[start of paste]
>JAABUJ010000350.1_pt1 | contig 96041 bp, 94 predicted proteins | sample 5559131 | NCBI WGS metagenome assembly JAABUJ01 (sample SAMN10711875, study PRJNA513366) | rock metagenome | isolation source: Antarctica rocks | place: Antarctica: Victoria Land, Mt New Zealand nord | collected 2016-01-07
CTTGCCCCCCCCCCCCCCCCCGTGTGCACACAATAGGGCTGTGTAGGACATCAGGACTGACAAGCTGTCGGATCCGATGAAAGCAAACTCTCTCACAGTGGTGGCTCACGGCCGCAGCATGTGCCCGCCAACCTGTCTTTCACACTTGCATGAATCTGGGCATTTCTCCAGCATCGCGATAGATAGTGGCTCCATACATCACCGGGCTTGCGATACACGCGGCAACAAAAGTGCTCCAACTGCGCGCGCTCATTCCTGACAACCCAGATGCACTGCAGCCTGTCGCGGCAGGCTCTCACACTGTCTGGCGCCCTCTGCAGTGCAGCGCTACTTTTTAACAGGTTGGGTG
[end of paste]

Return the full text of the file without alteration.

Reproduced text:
>JAABUJ010000350.1_pt1 | contig 96041 bp, 94 predicted proteins | sample 5559131 | NCBI WGS metagenome assembly JAABUJ01 (sample SAMN10711875, study PRJNA513366) | rock metagenome | isolation source: Antarctica rocks | place: Antarctica: Victoria Land, Mt New Zealand nord | collected 2016-01-07
CTTGCCCCCCCCCCCCCCCCCGTGTGCACACAATAGGGCTGTGTAGGACATCAGGACTGACAAGCTGTCGGATCCGATGAAAGCAAACTCTCTCACAGTGGTGGCTCACGGCCGCAGCATGTGCCCGCCAACCTGTCTTTCACACTTGCATGAATCTGGGCATTTCTCCAGCATCGCGATAGATAGTGGCTCCATACATCACCGGGCTTGCGATACACGCGGCAACAAAAGTGCTCCAACTGCGCGCGCTCATTCCTGACAACCCAGATGCACTGCAGCCTGTCGCGGCAGGCTCTCACACTGTCTGGCGCCCTCTGCAGTGCAGCGCTACTTTTTAACAGGTTGGGTG